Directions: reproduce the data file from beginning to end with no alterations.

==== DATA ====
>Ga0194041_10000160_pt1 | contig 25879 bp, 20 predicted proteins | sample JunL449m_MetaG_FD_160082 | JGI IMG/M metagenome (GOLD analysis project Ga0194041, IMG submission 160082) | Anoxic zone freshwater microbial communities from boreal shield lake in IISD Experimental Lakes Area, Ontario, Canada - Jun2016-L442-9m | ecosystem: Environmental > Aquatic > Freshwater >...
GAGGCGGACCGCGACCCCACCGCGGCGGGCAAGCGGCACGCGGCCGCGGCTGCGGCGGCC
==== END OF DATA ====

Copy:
>Ga0194041_10000160_pt1 | contig 25879 bp, 20 predicted proteins | sample JunL449m_MetaG_FD_160082 | JGI IMG/M metagenome (GOLD analysis project Ga0194041, IMG submission 160082) | Anoxic zone freshwater microbial communities from boreal shield lake in IISD Experimental Lakes Area, Ontario, Canada - Jun2016-L442-9m | ecosystem: Environmental > Aquatic > Freshwater >...
GAGGCGGACCGCGACCCCACCGCGGCGGGCAAGCGGCACGCGGCCGCGGCTGCGGCGGCC